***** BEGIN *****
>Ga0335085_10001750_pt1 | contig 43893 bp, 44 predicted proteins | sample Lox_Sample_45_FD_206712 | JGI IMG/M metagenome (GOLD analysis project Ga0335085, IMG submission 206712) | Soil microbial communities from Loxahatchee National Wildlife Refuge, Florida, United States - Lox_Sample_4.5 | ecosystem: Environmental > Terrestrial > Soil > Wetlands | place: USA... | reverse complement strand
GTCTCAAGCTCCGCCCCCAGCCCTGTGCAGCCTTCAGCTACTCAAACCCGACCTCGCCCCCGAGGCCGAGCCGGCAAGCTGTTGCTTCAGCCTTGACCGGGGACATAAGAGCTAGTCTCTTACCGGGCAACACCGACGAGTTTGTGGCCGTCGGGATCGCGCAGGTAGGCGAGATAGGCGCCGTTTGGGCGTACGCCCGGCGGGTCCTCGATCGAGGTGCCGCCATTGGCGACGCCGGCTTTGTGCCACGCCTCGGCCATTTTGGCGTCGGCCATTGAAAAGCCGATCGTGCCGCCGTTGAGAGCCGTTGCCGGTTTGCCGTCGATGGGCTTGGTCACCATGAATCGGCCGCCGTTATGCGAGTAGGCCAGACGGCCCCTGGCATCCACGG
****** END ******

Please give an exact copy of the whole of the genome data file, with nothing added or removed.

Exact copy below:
>Ga0335085_10001750_pt1 | contig 43893 bp, 44 predicted proteins | sample Lox_Sample_45_FD_206712 | JGI IMG/M metagenome (GOLD analysis project Ga0335085, IMG submission 206712) | Soil microbial communities from Loxahatchee National Wildlife Refuge, Florida, United States - Lox_Sample_4.5 | ecosystem: Environmental > Terrestrial > Soil > Wetlands | place: USA... | reverse complement strand
GTCTCAAGCTCCGCCCCCAGCCCTGTGCAGCCTTCAGCTACTCAAACCCGACCTCGCCCCCGAGGCCGAGCCGGCAAGCTGTTGCTTCAGCCTTGACCGGGGACATAAGAGCTAGTCTCTTACCGGGCAACACCGACGAGTTTGTGGCCGTCGGGATCGCGCAGGTAGGCGAGATAGGCGCCGTTTGGGCGTACGCCCGGCGGGTCCTCGATCGAGGTGCCGCCATTGGCGACGCCGGCTTTGTGCCACGCCTCGGCCATTTTGGCGTCGGCCATTGAAAAGCCGATCGTGCCGCCGTTGAGAGCCGTTGCCGGTTTGCCGTCGATGGGCTTGGTCACCATGAATCGGCCGCCGTTATGCGAGTAGGCCAGACGGCCCCTGGCATCCACGG